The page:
Hasui (1883 - 1957)

Kozu, Osaka

Series: Souvenirs of Travel III
Medium: Woodblock Print
Date: c. 1924
Size (H x W): 15.25 x 10.25 (inches)
Publisher: Watanabe Shozaburo
Seals: Hanken shoyu Watanabe Shozaburo, Hanken shoyu Watanabe Shozaburo ("sausage seal"))
Signature: Hasui
Condition: Very good color and impression, small scratch near top edge, pasted down center on board.



This print is unusual in that it has two publishers seals, the rectangular Watanabe seal (used roughly between 1924-1930) in the left margin, and the very faint outline of the "sausage" Watanabe seal (used between 1929-1942) in the lower right margin. As these seals were both in use between 1929-1930 and each seal can be found on pre-war impressions of this design, it is possible that the right margin seal was printed too lightly to be legible, so the publisher's seal was reprinted on the left margin.

About the artist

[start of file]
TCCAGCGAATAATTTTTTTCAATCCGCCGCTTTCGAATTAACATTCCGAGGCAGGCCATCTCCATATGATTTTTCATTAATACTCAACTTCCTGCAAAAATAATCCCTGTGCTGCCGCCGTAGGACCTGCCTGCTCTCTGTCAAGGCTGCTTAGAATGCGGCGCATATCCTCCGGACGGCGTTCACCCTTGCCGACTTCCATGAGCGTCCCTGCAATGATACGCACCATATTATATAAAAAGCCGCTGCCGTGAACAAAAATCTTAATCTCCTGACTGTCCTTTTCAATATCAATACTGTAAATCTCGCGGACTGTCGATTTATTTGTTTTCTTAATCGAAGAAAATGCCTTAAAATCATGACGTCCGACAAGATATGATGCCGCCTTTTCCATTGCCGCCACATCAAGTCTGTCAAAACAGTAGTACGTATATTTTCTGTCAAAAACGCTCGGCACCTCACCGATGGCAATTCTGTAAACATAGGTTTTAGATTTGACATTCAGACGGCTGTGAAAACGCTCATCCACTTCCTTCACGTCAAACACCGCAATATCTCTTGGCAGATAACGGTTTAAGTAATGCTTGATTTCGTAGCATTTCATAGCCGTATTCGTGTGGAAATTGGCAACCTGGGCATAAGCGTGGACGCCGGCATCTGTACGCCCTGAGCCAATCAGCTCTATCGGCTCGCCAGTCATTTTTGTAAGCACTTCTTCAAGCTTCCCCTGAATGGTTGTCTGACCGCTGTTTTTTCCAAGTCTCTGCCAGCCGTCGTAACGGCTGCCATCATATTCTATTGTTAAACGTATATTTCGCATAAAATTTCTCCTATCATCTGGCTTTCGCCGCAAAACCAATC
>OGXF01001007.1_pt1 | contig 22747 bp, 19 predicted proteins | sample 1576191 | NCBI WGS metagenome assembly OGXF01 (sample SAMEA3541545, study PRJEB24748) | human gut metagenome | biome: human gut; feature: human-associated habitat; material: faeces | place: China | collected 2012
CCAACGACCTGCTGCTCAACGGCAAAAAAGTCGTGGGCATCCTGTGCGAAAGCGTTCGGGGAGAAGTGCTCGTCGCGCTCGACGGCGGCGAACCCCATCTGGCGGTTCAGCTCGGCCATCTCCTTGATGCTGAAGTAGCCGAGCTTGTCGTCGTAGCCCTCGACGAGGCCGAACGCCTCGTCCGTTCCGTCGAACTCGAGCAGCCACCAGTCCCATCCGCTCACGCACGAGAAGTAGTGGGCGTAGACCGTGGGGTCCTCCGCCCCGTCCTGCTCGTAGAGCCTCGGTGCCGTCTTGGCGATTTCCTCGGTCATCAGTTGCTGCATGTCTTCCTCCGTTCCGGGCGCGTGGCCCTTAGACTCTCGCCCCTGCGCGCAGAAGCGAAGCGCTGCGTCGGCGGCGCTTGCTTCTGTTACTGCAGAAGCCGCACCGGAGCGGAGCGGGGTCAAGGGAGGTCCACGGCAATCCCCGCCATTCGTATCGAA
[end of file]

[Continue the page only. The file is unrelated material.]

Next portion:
Regarded as a major Japanese landscape artist of the 20th century, Hasui Kawase’s prints are characterized by their serenity of mood and flawless composition. Born Bunjiro Kawase in Tokyo, Hasui Kawase was the son of a silk braid merchant. He began his artistic career studying Japanese-style painting with Kiyokata, as well as Western-style at the Hakubakai. His talent was clear, exhibiting in the Tatsumi Exhibition of Painting at age 19. However, soon after seeing Shinsui’s series Eight Views of Lake Biwa, Hasui turned his attention to woodblock printing in 1919. Shozaburo Watanabe was the first to recognize his artistic genius and Hasui Kawase soon became the most popular artist working for this prestigious publisher. Hasui traveled widely in Japan and his subjects consisted mostly of his surroundings. These Japanese landscape prints are based upon small, quick sketches and watercolors taken from nature. Unfortunately, during the earthquake of 1923, all of his woodblocks and over 200 sketches were destroyed. The works that predate this event are extremely scarce and in great demand today. Undaunted, Hasui continued to produce his landscape prints. In 1956, the Japanese government’s Committee for the Preservation of Intangible Cultural Heritage designated Hasui's Zojo Temple in Snow and the documentation of its production as Intangible Cultural Treasures, the greatest artistic honor in postwar Japan. All of Hasui Kawase Japanese landscape artwork prints are signed “Hasui” usually with a variety of red seals reading “sui.” Though Watanabe published the majority of Hasui Kawase’s prints, Doi, Kawaguchi, Sakai and others published some designs as well.